Encyclopedia of Fantasy (1997)
Cresswell, Helen

Working name of UK writer Helen Cresswell Rowe (1934-2005), a prolific author of children's stories. Her first novel, Sonya-by-the-Shore (1960), like several of its immediate successors, contains no overt fantasy elements; and much of her later work, like the Lizzie Dripping sequence of tales for younger children – beginning with Lizzie Dripping (1974) – skirts the supernatural but ultimately avoids it. With The Night-Watchmen (1969), however, HC began to publish vivid fantasies; in this a young boy encounters two tramps who hail from "There" and who maintain a precarious Wainscot existence in our world by pretending to be Night-Watchmen: the crisis – the threat of the supernatural Greeneyes – is averted, and the young boy is given an epiphanic ride on the Night Train. Further fantasy tales include: Up the Pier (1971), in which a young girl's skewed desires force members of a family to Timeslip from 1921; The Bongleweed (1973), in which the strange eponymous weed causes a young girl to develop Magic powers; The Secret World of Polly Flint (1982), in which a maypole focuses young Polly's attention upon the "Time Gypsies", who are able to slip into an invisible village that occupies a time-Polder; Moondial (1987), which conflates timeslip adventures with a girl's adolescent traumas; The Watchers: A Mystery at Alton Towers (1993), in which the real-life funfair (see Carnival) Alton Towers houses ancient creatures, a Lost Land, a harp which, when played, causes the worlds to happen, and other phenomena; and Stonestruck (1995), set in World War II, which exiles a young Londoner to a castle occupied by Ghosts and others. [JC]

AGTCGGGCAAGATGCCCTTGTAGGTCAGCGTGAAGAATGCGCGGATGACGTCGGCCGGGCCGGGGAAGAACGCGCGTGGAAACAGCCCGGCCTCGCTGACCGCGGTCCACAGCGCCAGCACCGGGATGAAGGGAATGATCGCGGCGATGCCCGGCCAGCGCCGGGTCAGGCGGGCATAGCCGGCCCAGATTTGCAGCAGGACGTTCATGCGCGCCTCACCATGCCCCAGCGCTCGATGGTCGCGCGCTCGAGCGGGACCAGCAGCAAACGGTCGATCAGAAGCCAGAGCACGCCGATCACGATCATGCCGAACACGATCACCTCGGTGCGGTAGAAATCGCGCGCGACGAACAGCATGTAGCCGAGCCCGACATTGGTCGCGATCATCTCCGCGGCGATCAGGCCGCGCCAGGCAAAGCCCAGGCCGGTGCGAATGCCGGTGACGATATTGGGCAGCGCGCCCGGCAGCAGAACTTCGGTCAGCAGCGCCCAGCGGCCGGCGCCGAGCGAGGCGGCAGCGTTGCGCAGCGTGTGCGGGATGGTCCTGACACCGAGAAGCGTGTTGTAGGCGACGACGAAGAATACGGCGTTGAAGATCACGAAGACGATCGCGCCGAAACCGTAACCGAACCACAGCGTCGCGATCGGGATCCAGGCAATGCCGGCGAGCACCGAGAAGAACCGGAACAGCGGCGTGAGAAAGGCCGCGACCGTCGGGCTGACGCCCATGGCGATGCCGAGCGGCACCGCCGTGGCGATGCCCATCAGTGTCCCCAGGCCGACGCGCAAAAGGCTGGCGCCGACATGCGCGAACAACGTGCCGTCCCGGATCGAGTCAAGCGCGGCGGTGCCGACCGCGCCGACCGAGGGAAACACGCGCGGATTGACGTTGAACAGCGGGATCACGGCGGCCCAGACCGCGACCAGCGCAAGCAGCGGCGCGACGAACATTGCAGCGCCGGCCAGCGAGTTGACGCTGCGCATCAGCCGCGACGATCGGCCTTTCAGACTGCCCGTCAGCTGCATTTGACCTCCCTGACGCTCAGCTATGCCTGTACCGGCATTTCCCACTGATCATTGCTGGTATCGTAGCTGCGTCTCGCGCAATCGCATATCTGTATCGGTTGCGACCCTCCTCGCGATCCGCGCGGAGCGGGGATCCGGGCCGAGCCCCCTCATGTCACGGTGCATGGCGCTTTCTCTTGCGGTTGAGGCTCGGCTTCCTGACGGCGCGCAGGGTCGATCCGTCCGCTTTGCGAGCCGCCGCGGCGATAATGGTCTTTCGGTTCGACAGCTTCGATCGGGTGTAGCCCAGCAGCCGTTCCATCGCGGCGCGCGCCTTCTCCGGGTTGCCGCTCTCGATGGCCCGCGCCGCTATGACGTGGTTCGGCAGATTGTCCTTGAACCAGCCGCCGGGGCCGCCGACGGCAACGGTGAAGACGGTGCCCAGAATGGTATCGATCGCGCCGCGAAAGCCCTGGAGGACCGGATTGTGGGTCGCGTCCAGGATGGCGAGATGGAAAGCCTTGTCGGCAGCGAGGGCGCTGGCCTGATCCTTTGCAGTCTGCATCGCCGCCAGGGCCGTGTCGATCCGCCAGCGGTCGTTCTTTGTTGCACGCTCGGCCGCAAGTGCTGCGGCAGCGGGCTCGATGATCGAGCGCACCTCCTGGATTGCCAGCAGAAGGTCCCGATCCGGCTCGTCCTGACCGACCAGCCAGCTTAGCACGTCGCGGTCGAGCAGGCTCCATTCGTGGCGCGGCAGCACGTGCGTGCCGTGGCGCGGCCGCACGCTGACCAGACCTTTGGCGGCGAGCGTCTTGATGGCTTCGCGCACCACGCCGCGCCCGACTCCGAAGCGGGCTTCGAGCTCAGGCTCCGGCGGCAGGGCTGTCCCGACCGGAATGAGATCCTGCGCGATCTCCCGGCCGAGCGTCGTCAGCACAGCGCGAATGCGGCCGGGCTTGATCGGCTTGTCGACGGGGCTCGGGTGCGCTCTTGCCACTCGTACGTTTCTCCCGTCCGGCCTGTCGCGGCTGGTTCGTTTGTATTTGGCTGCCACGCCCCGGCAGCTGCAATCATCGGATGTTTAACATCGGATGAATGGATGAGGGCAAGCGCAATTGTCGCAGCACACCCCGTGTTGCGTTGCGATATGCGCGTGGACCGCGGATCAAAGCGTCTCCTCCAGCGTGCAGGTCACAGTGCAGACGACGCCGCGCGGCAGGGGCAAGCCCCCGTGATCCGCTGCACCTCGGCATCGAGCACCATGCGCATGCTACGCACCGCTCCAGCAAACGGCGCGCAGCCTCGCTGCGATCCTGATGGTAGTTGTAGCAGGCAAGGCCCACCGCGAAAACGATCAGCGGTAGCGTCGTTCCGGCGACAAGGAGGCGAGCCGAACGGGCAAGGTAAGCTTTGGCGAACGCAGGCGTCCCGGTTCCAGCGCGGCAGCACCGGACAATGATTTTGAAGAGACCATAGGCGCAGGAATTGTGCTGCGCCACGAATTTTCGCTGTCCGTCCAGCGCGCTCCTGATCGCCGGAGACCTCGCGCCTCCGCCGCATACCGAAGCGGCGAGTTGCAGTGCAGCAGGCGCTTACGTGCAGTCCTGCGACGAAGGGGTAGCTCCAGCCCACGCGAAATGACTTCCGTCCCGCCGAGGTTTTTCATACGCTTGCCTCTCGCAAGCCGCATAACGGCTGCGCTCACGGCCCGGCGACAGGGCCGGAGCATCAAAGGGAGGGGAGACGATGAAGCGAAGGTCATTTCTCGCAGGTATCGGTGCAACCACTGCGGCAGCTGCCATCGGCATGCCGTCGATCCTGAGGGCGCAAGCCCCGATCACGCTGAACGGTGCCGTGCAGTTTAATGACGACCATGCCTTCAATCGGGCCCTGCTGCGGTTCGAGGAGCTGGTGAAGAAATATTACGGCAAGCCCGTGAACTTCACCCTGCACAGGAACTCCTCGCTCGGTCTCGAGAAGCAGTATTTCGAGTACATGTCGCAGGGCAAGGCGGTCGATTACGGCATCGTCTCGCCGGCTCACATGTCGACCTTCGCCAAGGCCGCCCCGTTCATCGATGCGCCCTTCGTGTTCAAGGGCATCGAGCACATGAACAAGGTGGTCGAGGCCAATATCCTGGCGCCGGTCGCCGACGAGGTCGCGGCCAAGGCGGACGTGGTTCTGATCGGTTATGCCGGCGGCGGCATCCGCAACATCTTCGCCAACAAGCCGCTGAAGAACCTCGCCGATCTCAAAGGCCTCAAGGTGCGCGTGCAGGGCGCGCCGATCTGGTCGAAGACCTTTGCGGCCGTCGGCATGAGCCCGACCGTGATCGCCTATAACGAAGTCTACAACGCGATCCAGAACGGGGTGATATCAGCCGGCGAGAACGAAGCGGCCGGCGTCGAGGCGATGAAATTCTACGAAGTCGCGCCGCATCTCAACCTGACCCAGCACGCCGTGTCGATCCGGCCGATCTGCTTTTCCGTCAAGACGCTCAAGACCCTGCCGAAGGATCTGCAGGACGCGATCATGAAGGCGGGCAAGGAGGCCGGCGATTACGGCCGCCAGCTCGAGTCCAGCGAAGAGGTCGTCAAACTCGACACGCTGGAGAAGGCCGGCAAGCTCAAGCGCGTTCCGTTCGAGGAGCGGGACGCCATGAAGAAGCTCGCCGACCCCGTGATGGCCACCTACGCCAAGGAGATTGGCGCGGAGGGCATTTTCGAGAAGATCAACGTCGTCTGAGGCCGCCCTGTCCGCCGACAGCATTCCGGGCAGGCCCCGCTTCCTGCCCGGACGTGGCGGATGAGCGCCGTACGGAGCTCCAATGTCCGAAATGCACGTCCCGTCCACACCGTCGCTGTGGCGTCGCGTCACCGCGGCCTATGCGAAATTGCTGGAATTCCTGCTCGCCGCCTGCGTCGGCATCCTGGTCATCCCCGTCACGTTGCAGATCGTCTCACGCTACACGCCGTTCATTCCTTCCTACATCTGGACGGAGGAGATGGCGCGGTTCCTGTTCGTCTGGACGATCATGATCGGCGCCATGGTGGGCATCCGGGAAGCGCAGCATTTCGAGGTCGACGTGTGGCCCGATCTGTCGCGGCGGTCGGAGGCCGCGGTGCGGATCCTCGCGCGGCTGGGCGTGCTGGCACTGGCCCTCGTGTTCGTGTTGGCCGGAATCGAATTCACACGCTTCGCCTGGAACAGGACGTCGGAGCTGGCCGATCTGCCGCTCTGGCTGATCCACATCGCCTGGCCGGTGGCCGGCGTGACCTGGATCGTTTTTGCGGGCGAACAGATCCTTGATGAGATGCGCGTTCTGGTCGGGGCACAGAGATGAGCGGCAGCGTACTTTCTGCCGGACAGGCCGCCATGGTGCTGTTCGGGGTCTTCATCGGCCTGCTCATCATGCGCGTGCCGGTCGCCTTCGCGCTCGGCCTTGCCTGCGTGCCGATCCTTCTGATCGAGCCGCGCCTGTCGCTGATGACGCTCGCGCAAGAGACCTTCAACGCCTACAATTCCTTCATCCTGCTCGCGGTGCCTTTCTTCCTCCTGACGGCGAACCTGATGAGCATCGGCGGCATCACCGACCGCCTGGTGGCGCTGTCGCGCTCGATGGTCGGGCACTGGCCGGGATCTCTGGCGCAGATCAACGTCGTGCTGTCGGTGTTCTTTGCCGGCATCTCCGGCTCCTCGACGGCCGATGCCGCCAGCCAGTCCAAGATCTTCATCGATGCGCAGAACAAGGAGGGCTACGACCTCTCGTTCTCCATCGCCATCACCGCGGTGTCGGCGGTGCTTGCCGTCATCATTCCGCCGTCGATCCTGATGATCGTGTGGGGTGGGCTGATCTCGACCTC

other works: The White Sea Horse (1964 chap), for younger children; The Piemakers (1967); The Signposters (1968); A Game of Catch (1969 chap), for younger children; The Wilkses (1970 chap; rev vt Time Out 1987 chap); The Beachcombers (1972); The Winter of the Birds (1975); The Return of the Psammead * (1992), picking up on E Nesbit (see also Sequels by Other Hands).

Helen Cresswell Rowe


This entry is taken from the Encyclopedia of Fantasy (1997) edited by John Clute and John Grant. It is provided as a reference and resource for users of the SF Encyclopedia, but apart from possible small corrections has not been updated.